Last year I had a good long conversation with Zach Lutische, a Kenyan with a big idea. It all started with this comment:
“There was a time that I went all the way to Nairobi, only to find out that what I needed was only 1 kilometer away from my farm in Eldoret.”
Zach is soft spoken, but ambitious and energetic. He splits his time between reading the Kenyan tech email lists and time upcountry in his village. He was really excited about putting up a network of rural billboards around Kenya, using them as a way to gather and create a nexus point for community information.
In our day, and being technologists, we sometimes forget that simple and non-digital is still the norm in most of the world. This is especially true in rural Africa. Which is what makes Zach’s concept so intriguing. What he wants to do is marry the worlds of non-technical rural Africa with that of modernized urban Africa.
Anyone in the village can put up a notice, news or advertisement on a village billboard by going through a site manager, who would probably be the same person that runs the local mobile phone booth (Simu ya Jamii). Depending upon the size and length of time the notice would be on the billboard, the person would pay between 10/= to 100/= Kenyan Shillings ($.12 to $1.20).
There are a lot of ways these village boards could be used, many outside of what we can think of right now, but here are some ideas for example users:
- Mr. Njuguna has a potato plot and it will harvest approximately 50 bags in August. He runs an advertisement in June on the community billboard and find a buyer in advance.
- A local photographer can advertise and be contacted via the message board.
- City-based companies can go directly farmers and/or sellers in local communities, and be aware of the inventory months in advance.
- Land for sale (with pictures).
- Every village has a market day, the billboard makes it easier for village-based buyers to work with sellers in outlying areas.
A Network of Rural Village Billboards
As village billboards start working for the local community, they can branch out to connect to other villages in the area. News and advertisements can then start showing up on billboards beyond a single village, providing more reach to those who are willing to pay.
Zach and I spent some time drawing out and discussing what a pilot program might look like, using his rural community as the testing grounds. We took into account the villages, mapped out their relative locations to each other, their market days and the approximate number of people in each village.
It turns out that each billboard would cost about between $40 and $150 to build, depending upon materials available locally, and on what additions were made – like a small roof to keep rain off of the board.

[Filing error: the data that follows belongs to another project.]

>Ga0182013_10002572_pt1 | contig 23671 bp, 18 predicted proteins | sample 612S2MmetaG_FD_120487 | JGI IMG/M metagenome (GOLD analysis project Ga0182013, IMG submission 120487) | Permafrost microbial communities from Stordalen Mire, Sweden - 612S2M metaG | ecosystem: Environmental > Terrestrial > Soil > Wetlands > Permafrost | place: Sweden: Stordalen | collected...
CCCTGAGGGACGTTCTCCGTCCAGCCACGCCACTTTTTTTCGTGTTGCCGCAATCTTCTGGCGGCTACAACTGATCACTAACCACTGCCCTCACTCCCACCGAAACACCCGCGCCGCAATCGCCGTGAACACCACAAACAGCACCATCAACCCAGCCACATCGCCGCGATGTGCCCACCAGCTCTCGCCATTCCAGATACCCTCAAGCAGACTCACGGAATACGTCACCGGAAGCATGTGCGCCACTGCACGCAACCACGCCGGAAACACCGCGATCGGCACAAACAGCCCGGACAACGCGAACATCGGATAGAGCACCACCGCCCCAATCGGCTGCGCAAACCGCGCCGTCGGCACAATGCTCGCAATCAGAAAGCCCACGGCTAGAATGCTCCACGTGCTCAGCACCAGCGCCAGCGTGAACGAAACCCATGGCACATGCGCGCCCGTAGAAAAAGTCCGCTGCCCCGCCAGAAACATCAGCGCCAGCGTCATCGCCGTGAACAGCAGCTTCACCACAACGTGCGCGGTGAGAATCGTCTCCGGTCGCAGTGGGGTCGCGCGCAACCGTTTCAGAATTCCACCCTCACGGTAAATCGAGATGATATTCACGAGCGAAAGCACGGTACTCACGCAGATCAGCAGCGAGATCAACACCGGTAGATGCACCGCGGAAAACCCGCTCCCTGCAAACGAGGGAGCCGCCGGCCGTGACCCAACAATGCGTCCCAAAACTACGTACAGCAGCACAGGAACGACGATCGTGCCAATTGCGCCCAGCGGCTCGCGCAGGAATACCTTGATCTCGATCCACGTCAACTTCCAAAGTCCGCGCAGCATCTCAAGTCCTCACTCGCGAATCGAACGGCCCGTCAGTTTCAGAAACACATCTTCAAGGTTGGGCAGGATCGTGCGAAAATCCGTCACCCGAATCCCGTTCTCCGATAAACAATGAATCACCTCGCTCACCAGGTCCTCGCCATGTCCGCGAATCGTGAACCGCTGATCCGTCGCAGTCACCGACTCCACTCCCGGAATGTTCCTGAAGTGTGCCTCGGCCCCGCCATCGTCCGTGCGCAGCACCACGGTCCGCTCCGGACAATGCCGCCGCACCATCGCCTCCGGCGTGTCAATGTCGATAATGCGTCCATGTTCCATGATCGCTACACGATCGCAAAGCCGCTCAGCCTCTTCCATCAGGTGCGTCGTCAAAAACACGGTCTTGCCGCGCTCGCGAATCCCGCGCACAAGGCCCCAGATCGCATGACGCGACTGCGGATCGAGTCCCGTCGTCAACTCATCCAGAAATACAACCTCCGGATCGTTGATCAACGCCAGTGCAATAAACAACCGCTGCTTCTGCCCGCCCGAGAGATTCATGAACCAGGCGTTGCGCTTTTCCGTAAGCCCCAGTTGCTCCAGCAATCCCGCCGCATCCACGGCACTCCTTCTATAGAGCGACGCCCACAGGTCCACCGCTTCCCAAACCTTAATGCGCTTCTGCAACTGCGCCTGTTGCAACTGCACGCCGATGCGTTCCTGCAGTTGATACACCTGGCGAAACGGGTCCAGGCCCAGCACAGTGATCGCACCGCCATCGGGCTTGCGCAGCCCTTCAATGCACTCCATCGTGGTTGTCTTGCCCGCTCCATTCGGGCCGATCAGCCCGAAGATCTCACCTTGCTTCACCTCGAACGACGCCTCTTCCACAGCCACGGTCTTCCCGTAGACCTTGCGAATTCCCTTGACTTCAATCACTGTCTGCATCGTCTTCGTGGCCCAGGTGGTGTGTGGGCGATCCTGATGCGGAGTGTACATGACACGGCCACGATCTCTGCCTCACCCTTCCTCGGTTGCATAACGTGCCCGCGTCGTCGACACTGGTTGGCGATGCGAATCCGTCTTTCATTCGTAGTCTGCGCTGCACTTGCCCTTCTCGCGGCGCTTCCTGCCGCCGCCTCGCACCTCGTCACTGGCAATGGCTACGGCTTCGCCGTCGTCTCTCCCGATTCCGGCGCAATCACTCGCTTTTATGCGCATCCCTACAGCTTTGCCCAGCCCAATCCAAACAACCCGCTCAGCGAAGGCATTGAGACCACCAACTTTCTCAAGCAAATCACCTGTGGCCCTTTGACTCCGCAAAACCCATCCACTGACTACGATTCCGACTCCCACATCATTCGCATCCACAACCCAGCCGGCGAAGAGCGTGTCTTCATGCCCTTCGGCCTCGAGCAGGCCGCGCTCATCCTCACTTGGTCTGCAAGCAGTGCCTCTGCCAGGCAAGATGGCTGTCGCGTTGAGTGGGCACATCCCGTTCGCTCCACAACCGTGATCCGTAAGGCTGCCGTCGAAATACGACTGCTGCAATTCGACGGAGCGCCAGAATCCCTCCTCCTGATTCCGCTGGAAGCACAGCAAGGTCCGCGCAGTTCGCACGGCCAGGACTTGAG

Augmenting the Rural Billboard with Technology
The above section can stand alone as a business concept. However, where it gets interesting to people like me is in how you take these village billboards and create a powerful melding of the offline and online/mobile worlds that is our present day Africa. This is where the insights and experiences of a rurally raised Kenyan, living in the city and taking part in technology discussions is irreplaceable.
Since the site manager would generally be the person running the local village phone booth, there is the opportunity to sell message space on billboards in other towns, using the mobile information pathways open by these operators. Once you have that network of site managers, you have the beginnings of some very interesting things.
For one, you can now connect these billboard operators locally, regionally and nationally. The ability for end users to both put up advertising and find goods and services is available via digital format or analog. It’s not a big jump to see a nationwide classifieds system growing organically, stitched together by mobile and web services.
Already we see newspapers, like Star, in Kenya taking free classifieds via SMS. What happens when we create a nationwide billboard and mobile phone classifieds network?
Africans tend to not be singular. They like to act as a community, so singular actions on mobile phones are less likely than the community coming together around a notice board. So, where mobile phones act as communications between individuals, the notice board serves as communication medium between groups. So, notice boards are the nexus, augmented by the mobile phone.
I think this concept could not only work, but could become something really big. I say that with one caveat. This needs to be done by Kenyans, not some outside entity. The local communities need to be the ones who decide to create and build their own billboards. They need to value it and own it themselves.
The network needs to grow organically from the grassroots up. Not all communities will take to it or support it in the long run, however those that do and find that it makes their lives easier and adds to their lives will pass the word on to other nearby communities, and it will grow. Once a network of community-supported village billboards are up and going, you have the groundwork made for lasting change and a means to build other digitally-connecting services on top of it.